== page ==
[New Orleans, LA ::: b. 1979 - Chicago, IL]

MICHAEL PAJON attended the School of the Art Institute of Chicago with a focus in printmaking. Eventually gravitating to the graphic nature of the medium that closely resembled the comics he loved, he worked closely as an assistant/studio manager to renowned artist Tony Fitzpatrick. During this time he started making assemblages of the bits and pieces he had accumulated from alleys, junkshops, and thrift stores, slicing up old children's book covers and rearranging their innards into disjointed tales of Americana.  

Pajon's work has been exhibited in various venues worldwide, including the Illinois State Museum (Chicago, IL), Chicago Cultural Center, Prospect 1.5 curated by Dan Cameron (New Orleans, LA), Adam Baumgold Gallery (New York, NY), Nau-haus Art Space (Houston, TX), Mobile Museum of Art (Mobile, AL), Dishman Art Museum (Beaumont, TX), and Acadiana Center for the Arts (Lafayette, LA).  His work has been shown in numerous art fairs including VOLTA New York, VOLTA10 (Basel, Switzerland), Miami Project, Art on Paper (New York, NY), Nova Art Fair Bridge London, Aqua Art Fair (Miami, FL), Next Art Fair, Chicago, IL, Texas Contemporary Art Fair (Houston, TX), Art Market San Francisco, and the Seattle Art Fair.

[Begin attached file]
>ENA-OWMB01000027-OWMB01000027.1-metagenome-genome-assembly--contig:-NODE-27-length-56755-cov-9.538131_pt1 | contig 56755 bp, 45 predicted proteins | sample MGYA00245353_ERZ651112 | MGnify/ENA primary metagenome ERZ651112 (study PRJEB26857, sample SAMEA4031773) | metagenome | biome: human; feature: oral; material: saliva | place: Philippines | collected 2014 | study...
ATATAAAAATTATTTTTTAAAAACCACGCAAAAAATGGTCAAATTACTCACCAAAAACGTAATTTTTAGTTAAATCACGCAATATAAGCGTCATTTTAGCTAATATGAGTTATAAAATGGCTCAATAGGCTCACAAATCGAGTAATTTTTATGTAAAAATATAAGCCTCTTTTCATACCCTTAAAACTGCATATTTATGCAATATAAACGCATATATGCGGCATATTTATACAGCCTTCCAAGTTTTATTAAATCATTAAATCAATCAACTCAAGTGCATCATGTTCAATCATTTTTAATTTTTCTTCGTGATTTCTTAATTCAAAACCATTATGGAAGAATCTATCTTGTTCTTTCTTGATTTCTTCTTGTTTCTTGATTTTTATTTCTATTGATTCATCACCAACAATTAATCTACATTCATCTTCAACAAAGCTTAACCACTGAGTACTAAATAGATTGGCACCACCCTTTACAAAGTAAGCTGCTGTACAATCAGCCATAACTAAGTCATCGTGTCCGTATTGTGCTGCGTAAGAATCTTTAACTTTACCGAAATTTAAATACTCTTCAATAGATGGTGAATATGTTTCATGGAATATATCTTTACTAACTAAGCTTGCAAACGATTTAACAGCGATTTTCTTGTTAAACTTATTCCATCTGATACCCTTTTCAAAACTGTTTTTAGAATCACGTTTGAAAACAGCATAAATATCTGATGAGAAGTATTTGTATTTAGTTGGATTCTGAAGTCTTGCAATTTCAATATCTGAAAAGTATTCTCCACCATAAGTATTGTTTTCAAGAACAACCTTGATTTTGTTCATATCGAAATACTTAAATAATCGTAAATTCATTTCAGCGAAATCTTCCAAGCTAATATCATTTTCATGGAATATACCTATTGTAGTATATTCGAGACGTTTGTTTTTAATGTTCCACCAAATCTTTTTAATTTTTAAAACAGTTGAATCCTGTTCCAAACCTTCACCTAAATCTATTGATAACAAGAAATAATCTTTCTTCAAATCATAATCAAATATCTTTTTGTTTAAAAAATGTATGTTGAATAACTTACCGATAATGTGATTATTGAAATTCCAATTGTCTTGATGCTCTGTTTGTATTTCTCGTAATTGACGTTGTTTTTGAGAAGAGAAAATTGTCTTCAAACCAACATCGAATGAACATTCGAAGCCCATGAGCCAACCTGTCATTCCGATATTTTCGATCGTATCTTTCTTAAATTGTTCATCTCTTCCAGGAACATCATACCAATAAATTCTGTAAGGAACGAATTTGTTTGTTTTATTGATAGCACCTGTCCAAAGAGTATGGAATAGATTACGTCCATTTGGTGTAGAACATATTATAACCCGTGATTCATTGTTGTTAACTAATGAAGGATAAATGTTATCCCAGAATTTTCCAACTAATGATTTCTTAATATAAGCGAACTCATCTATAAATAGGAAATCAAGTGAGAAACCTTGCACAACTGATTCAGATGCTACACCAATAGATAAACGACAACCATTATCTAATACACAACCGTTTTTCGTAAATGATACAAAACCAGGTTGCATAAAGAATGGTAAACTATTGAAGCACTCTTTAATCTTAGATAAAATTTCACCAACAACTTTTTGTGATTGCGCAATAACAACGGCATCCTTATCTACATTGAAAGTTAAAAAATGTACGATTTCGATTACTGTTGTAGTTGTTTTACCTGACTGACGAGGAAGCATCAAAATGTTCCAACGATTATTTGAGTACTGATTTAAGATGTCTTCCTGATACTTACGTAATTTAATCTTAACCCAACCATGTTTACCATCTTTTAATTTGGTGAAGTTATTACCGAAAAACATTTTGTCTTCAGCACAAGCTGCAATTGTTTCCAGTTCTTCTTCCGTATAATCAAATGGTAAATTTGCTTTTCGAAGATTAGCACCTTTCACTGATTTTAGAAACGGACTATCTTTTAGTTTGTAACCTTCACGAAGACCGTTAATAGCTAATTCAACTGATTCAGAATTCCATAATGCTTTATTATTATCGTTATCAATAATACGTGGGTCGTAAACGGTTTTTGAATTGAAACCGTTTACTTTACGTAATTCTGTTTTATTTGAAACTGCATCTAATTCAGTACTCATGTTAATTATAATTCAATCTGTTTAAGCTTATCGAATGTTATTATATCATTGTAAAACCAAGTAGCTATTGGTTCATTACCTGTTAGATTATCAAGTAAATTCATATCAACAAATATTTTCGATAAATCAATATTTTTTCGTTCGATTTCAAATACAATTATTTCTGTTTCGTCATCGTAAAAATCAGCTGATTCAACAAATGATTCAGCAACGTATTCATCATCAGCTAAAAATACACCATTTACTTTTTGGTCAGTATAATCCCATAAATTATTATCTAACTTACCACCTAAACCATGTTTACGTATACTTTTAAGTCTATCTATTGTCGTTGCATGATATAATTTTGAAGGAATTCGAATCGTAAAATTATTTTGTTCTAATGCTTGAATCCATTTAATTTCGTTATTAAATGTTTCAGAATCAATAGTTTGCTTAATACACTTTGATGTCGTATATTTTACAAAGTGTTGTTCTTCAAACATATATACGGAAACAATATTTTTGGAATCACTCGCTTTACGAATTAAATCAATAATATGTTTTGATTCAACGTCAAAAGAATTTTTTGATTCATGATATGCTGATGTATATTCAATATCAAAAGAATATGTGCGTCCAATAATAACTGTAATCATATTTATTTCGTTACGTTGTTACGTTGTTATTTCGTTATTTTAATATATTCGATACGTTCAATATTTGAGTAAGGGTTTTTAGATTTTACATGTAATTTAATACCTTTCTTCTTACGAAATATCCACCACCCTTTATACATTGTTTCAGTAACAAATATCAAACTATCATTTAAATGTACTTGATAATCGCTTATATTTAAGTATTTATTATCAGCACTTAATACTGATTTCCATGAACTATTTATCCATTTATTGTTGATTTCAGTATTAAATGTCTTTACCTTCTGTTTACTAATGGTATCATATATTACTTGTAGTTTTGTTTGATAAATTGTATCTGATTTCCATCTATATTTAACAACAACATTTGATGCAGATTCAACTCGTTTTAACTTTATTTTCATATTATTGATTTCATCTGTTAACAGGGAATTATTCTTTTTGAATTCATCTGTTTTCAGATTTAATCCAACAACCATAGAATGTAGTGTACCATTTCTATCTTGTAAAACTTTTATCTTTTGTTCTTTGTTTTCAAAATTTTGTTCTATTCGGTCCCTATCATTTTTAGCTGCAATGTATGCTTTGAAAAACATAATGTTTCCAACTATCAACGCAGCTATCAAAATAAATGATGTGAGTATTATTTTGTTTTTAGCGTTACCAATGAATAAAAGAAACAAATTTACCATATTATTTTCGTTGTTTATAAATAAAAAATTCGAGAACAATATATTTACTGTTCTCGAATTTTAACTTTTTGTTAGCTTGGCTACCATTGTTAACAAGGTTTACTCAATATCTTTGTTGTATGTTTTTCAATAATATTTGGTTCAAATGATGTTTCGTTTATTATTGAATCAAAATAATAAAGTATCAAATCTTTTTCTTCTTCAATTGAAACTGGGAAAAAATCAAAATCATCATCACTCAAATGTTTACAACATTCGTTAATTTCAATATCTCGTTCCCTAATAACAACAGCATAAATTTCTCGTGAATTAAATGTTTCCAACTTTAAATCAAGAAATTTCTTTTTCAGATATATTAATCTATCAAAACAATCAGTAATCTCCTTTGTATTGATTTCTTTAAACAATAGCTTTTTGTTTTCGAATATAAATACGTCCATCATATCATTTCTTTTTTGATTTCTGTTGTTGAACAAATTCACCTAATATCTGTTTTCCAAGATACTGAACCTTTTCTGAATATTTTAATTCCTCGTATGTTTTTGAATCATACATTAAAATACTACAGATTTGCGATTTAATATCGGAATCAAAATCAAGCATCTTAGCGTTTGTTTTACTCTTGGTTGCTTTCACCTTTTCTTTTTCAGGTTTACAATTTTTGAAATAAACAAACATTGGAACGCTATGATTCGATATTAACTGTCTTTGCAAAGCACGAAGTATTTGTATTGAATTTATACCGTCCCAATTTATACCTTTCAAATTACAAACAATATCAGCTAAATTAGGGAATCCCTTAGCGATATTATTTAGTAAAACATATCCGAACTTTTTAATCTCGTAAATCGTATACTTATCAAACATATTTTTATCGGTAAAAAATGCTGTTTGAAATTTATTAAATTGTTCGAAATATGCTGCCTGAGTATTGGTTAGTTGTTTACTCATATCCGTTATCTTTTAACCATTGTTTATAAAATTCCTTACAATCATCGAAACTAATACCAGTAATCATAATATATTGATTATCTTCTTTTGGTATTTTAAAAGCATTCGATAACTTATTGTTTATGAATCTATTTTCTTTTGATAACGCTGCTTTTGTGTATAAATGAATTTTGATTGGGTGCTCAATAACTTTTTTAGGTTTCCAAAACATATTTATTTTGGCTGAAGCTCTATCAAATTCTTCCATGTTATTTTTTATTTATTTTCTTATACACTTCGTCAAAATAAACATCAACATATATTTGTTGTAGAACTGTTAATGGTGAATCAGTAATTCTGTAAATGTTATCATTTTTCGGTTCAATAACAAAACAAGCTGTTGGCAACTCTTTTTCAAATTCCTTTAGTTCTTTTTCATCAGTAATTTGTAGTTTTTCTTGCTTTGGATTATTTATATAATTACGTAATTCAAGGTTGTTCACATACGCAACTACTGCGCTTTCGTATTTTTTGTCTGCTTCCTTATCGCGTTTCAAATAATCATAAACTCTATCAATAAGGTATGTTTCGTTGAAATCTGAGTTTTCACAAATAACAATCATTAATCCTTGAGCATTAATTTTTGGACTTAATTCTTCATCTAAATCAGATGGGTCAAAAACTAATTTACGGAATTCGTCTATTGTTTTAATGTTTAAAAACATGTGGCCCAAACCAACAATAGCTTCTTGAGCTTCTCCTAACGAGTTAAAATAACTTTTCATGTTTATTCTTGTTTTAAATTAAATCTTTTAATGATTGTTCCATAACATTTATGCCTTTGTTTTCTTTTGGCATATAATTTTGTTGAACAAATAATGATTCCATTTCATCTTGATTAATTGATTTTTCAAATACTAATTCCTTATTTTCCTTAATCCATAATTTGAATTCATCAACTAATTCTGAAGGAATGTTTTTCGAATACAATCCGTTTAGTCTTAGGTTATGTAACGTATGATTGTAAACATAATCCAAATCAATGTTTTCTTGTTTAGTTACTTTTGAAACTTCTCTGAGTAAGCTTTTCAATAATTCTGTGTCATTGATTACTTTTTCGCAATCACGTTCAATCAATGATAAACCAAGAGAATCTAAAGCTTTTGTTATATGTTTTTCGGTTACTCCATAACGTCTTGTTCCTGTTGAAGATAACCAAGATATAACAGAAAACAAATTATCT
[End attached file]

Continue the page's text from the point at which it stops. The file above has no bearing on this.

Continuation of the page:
Pajon has been featured in Forbes, Installation Magazine, Kolaj Magazine, Basler Zeitung, Daily Serving, Where Magazine, Juxtapoz, ArtInfo, Artlyst, New City, Artnet, Artslant, Oxford American, Gambit Weekly, The New Orleans Advocate and Pelican Bomb.  His work appears in numerous public and private collections including International Collage Center (New York, NY), 21c Museums (Louisville, KY; Cincinnati, OH; Bentonville, AR; Durham, NC), Purchase College, the Francis H. Williams Collection (Wellesley, MA), and Thomas & Dathel Coleman.